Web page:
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11 5-8 Response of WB-F344 cells to Wnt3a stimulation............................................................90 5-9 Knockdown of Wnt1 in PC12/Wnt1 cells.........................................................................91 5-10 GFP expression in shRNA treated animals........................................................................91 5-11 Percent liver weights of animals treated with shRNA.......................................................92 5-12 H and E of livers from shRNA treated animals.................................................................93 5-13 OV6 and CD45 staining of serial fresh fr ozen sections from the livers of shRNA treated animals................................................................................................................ ...94 5-14 Ki67 comparison of 2AAF/Phx versus Wnt1 shRNA treated animals..............................95 5-15 AFP and Wnt1 staining of serial sect ions from Wnt1 shRNA treated animals.................96 5-16 Real Time PCR analysis of Wnt1 expression of shRNA treated animals.........................97 5-17 Atypical ductular hyperplasia w ithin Wnt shRNA treated animals...................................98

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12 LIST OF ABBREVIATIONS 2-AAF 2-acetoaminofluorene AFP -fetoprotein APS Ammonium persulfate bp Base pair CK Cytokeratin DAPM Methylene dianaline DNA Deoxyribonucleic acid ECM Extracellular matrix FBS Fetal bovine serum FRP Frizzled Related Protein Fzd Frizzled GFP Green Fluorescent Protein HGF Hepatocyte Growth Factor HSC Hematopoietic stem cells IHC Immunohistochemistry i.p. Intraperitoneal LRP Low density lipoprotein receptor-Related Protein NRL Normal rat liver nt Nucleotide OCT Optimal cutting temperature OLT Orthotopic liver transplant O/N Overnight PBS Phosphate buffered saline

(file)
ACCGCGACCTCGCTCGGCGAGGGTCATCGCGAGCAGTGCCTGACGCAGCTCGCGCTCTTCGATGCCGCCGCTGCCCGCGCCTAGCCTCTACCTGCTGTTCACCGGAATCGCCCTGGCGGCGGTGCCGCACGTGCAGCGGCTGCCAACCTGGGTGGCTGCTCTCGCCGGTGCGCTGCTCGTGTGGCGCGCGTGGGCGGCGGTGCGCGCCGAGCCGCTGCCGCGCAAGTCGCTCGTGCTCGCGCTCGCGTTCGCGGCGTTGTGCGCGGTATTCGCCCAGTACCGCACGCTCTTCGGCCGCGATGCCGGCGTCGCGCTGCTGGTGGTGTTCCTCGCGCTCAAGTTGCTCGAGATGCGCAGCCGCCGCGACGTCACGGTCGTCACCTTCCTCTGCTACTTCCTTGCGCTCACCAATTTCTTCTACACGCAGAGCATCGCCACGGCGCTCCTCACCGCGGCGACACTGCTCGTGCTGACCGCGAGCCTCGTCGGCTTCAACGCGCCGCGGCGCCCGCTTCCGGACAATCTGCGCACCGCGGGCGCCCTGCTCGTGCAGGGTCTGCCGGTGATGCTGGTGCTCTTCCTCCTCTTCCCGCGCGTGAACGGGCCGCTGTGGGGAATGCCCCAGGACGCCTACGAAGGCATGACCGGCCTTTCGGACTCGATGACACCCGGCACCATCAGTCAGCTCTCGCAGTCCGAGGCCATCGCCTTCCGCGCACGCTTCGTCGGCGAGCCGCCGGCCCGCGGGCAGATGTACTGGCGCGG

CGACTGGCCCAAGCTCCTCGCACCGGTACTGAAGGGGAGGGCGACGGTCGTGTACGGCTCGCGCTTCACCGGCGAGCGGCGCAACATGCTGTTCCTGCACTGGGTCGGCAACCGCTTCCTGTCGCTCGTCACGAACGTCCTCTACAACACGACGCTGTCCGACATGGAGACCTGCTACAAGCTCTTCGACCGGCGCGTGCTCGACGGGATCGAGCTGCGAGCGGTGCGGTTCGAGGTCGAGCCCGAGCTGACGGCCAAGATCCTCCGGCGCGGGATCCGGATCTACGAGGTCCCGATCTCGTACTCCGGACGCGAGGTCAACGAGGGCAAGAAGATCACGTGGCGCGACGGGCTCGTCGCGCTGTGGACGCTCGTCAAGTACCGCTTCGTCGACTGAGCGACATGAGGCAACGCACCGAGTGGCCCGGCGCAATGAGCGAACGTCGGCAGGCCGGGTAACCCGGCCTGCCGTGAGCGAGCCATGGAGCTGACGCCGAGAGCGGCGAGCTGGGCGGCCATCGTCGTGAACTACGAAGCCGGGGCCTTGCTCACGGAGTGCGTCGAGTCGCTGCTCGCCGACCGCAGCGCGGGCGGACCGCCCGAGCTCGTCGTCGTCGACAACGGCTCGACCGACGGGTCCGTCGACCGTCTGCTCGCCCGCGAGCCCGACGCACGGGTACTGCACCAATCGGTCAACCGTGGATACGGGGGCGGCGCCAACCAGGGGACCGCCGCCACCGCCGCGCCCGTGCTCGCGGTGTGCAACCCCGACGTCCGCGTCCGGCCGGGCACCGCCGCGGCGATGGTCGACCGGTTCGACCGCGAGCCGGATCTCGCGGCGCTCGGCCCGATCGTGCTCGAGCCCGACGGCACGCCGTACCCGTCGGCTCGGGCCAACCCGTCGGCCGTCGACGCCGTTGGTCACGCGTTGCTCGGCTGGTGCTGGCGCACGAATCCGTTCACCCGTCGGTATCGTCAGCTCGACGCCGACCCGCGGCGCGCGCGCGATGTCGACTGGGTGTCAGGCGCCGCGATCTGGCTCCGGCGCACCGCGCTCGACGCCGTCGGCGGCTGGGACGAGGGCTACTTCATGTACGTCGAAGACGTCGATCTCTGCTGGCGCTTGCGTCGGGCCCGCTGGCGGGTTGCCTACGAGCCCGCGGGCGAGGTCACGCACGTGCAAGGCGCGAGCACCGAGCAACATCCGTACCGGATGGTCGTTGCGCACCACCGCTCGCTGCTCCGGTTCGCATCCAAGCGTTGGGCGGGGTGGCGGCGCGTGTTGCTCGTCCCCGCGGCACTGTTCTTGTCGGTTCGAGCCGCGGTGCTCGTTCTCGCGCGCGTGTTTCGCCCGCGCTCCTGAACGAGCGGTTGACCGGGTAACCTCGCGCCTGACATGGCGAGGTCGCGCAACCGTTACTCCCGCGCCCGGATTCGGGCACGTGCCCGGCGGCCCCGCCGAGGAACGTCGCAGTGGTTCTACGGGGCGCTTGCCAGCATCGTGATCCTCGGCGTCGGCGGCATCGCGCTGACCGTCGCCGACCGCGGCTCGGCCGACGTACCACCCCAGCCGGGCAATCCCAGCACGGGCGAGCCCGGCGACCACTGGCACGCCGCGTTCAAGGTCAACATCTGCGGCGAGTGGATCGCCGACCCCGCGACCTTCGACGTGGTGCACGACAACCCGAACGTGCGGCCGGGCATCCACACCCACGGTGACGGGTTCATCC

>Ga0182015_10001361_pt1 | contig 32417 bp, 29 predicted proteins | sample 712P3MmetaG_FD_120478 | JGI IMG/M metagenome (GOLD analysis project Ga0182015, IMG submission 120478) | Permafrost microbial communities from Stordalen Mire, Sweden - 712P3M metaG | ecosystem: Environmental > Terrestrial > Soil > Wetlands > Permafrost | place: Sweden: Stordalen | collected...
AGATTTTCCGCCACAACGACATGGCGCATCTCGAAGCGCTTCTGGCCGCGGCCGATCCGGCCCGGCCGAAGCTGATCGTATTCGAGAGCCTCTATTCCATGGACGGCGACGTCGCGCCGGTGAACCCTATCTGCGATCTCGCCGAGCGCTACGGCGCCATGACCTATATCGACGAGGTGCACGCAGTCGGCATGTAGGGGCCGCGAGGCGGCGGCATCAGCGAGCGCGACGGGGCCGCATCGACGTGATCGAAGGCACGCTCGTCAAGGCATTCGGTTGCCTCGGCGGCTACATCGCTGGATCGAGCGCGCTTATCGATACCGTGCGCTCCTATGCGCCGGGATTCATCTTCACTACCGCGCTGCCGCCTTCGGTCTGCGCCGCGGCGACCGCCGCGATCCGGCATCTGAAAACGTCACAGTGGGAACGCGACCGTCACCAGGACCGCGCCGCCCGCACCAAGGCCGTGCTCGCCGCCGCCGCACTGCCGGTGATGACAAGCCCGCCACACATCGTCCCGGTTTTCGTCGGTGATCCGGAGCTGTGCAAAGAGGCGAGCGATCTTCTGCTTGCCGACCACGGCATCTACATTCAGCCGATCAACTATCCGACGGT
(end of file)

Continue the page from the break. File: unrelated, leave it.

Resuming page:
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13 PCR Polymerase chain reaction PHx Partial hepatectomy RNA Ribonucleic acid RPM Revolutions per minute RT Room temperature rtPCR reverse transcription PCR RT-PCR Real Time PCR SCRsi Scrambled shRNA shRNA small interfering RNA shRNA small hairpin RNA TEMED Tetramethylethylenediamine TGFTransforming Growth Factor TGFTransforming Growth Factor Wnt1si Wnt1 shRNA

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14 Abstract of Dissertation Pres ented to the Graduate School of the University of Florida in Partial Fulfillment of the Requirements for the Degree of Doctor of Philosophy THE ROLE OF THE Wnt FAMILY OF SECRETED PROTEINS IN OVAL STEM CELL BASED LIVER REGENERATION By Jennifer M. Williams December 2007 Chair: Bryon E. Petersen Major: Medical Sciences--Molecular Cell Biology The Wnt/ -catenin pathway has been shown to be essential in embryogenesis and has been implicated in carcinogenesis. The current study reports novel findings in the Wnt pathway during the rat liver oval stem cell induction prot ocol of 2-acetylaminofluorene (2AAF) and 70% partial hepatectomy (PHx). Western blot anal yses, rt-PCR, RT-PCR, and immunohistochemistry (IHC) were utilized to analyze the involvement of the Wnt family in liver injury and oval cell activation. It was found that Wnt-1, Wnt3, Wnt5a, Frizzled Related Protein 1, Fri zzled 5 and Frizzled 7 proteins were predominantly localized in pericentral hepatocyte s. Following oval cell proliferation, an increase in Wnt proteins in concordance with the in crease in oval cell number was observed. Wnt1 levels message levels peak ed during the peak in oval cell numbers, and Wnt1 protein levels as well as -catenin protein levels peaked after the increase in oval cell numbers. IHC analysis of -catenin demonstrated oval cells with nuclear translocation of catenin throughout the 2AAF/PHx protocol. Hepatic stem cells responded to Wnt3a in culture by exhibiting the same -catenin translocation visualized by IHC. Subsequent in vivo exposure to an shRNA construct di rected toward Wnt1, inhibited the oval cell based liver regeneration. Without the Wnt1 signal oval cells were unable to differentiate